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A Recent Tax Tribunal Case Shows How Dividend Waivers Should be Used Selectively

A recent case has highlighted the potential hazard of dividend waivers as a means of saving tax between civil partners or married couples. That is not to say this strategy is never acceptable, but that dividend waivers should be used with great care because they can be viewed by the tax authorities as "income shifting", which under settlements legislation (part of governments’ anti-avoidance legislation) can place you on the wrong side of the law.

Why waive dividends?

Some owner-managers may consider shifting income from themselves (as higher rate tax payers) to their spouse (as lower rate tax payers) using a dividend waiver by the higher rate tax payer.

Why not waive dividends?

A recent tribunal decision held that dividend waivers made in favour of shareholders’ wives were settlements and did not fall within "the outright gifts to spouse" exception.

How are dividends taxed?

  • Dividends are subject to income tax, regardless whether the dividend is revenue or capital.
  • UK taxpayers liable to income tax at the basic rate are taxed on the dividend at the rate of 10%.
  • UK taxpayers liable to income tax at the higher rate are taxed at the rate of 32.5% on the dividend.

What is settlements legislation?

Settlements legislation is intended to prevent an individual (the settlor) from gaining a tax advantage by making arrangements that divert his income to another person who is liable to tax at a lower rate or is not liable to tax. Where the settlements legislation applies to a dividend waiver, all of the income waived is treated as though it was the settlor’s.

What happened in this particular case?

Mr. D. and Mr. M. owned 40 ordinary shares of the company each and their wives owned ten shares each. On 6 April 2009, the major shareholders signed deeds of waiver that waived their entitlement to dividends for one day; later that day the company declared an interim dividend of £3,200 per ordinary share in respect of the accounting period ended 31/3/2010. Thus, on that date, the wives received dividends of £32,000 each and the husbands received nothing.

Two days later, the wives signed deeds of waiver that waived their entitlement to dividends for one day; later that day the company declared an interim dividend of £825 per ordinary share in respect of the accounting period ended 31 March 2010. Thus, on that date, the husbands received dividends of £33,000 each and the wives received nothing.

What was the outcome for the shareholders?

For the year ended 31 March 2010, Mr. D. and Mr. M. each received £33,000 in dividends and Mrs. D. and Mrs. M. each received £32,000.

What did HMRC think of this?

HMRC carried out a review of the dividend history for the company. They noticed that there was a regular pattern, since 2001 when the wives became shareholders, whereby the company was declaring and waiving dividends so that the major shareholders (the husbands) and minor shareholders (their spouses) received roughly equal amounts of dividends.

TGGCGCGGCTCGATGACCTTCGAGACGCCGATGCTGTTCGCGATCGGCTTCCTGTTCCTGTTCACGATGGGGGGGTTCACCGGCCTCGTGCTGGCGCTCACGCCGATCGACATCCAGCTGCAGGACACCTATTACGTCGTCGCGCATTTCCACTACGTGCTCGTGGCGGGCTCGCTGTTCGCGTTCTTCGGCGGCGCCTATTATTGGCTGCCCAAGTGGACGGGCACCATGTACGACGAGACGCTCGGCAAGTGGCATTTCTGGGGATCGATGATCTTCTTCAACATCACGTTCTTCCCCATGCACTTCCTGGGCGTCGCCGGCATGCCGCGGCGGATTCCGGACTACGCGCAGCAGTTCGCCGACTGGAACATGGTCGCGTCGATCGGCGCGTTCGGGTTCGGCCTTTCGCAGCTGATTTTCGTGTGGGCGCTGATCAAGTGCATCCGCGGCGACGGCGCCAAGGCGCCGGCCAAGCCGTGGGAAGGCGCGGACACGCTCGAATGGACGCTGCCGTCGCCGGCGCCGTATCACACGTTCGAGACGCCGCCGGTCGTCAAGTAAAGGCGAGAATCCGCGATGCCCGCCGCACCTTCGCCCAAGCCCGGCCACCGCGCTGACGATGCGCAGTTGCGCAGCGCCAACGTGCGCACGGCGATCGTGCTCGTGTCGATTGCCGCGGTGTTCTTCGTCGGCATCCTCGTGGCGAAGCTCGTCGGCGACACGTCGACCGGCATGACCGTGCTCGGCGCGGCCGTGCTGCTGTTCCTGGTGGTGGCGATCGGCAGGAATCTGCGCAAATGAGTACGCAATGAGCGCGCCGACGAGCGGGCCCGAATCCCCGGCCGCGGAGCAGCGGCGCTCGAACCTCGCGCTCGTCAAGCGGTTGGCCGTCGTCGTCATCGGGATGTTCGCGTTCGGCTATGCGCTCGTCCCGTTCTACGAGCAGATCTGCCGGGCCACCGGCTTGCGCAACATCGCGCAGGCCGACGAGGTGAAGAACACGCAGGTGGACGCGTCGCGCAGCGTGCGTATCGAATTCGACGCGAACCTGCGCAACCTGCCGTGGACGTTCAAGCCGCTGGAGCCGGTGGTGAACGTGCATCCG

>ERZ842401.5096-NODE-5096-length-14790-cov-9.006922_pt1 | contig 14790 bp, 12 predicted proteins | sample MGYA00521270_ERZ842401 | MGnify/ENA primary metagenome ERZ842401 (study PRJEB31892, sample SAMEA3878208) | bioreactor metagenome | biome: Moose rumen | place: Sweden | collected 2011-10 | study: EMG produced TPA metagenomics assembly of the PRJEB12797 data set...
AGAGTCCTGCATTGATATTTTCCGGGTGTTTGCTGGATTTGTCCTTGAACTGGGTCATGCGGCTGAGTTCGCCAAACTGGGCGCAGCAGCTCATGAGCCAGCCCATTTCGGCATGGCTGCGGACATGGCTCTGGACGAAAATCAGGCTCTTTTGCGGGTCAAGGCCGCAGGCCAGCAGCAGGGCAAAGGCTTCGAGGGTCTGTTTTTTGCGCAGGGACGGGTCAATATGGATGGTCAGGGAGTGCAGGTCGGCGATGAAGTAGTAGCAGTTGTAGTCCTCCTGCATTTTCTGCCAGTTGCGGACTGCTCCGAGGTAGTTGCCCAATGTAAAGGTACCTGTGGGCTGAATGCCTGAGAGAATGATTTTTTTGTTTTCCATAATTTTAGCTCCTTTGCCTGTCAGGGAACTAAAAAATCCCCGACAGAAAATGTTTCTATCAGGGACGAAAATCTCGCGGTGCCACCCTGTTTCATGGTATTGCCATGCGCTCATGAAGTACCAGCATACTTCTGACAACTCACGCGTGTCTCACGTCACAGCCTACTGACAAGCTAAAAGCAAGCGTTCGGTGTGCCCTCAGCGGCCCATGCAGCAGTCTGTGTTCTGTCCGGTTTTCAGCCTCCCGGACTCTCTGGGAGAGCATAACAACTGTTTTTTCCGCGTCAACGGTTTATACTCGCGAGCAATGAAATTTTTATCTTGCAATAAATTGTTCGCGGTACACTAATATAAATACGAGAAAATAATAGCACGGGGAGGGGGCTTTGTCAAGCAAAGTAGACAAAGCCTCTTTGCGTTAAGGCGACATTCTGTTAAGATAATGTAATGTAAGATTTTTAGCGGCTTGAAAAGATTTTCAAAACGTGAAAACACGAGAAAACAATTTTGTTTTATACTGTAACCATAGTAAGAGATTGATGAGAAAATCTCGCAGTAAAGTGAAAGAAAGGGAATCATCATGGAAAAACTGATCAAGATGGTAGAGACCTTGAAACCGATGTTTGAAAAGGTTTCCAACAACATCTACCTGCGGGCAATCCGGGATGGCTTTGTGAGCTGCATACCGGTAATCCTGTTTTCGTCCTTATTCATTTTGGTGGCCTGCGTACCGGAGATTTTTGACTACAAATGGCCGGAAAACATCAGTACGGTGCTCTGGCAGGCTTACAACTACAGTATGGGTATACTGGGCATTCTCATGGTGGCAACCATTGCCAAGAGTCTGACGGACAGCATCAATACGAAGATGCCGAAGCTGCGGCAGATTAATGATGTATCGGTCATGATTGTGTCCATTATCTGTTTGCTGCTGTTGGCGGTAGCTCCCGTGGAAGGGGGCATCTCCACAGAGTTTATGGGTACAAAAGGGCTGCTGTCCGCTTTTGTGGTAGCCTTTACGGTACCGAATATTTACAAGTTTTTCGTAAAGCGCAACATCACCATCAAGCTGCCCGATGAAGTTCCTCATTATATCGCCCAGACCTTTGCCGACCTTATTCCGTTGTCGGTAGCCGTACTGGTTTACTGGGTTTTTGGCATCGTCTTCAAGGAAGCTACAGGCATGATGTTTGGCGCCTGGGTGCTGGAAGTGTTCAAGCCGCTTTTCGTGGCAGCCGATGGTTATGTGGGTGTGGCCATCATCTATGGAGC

HMRC argued that these transactions represented an "arrangement" that allowed the husbands to take advantage of their spouses unused basic-rate tax and thus allowed them to avoid paying higher rate tax on the dividends. In addition, HMRC drew attention to the fact that the company had insufficient distributable profits to pay the dividends declared unless the dividend waivers were enacted.

A commercial reason?

Mr. D. and Mr. M. argued that the dividend waivers were commercially motivated: they had enabled the company to retain funds so that the company could purchase its own freehold property. HMRC would have none of it: if the company had wanted to retain reserves, it could have voted smaller dividends in proportion to actual shareholdings.

Tribunal decision

The First-tier Tribunal found in favour of HMRC that, regardless of the amount of distributable reserves, the purpose of the arrangement was to equalise incomes and reduce tax.

Outcome

The settlement ruled that the husbands were taxable on their wives’ dividends.

Some advice: how to use dividend waivers

The tribunal did note that the result of this case does not mean that all dividend waivers should be treated as a settlement for income tax purposes. However, it is important to ensure that:

  1. There is a genuine commercial reason for waiving dividends
  2. There is evidence to support this commercial reason, so that it is not seen as either a "bounty" or a gift out of income.
  3. Make sure the dividend declared per share times the number of shares in issue does not exceed the amount of the company’s distributable reserves.
  4. Do not make a pattern of using dividend waivers.
  5. Make this a tactic used rarely and selectively and always seek advice before you do so.

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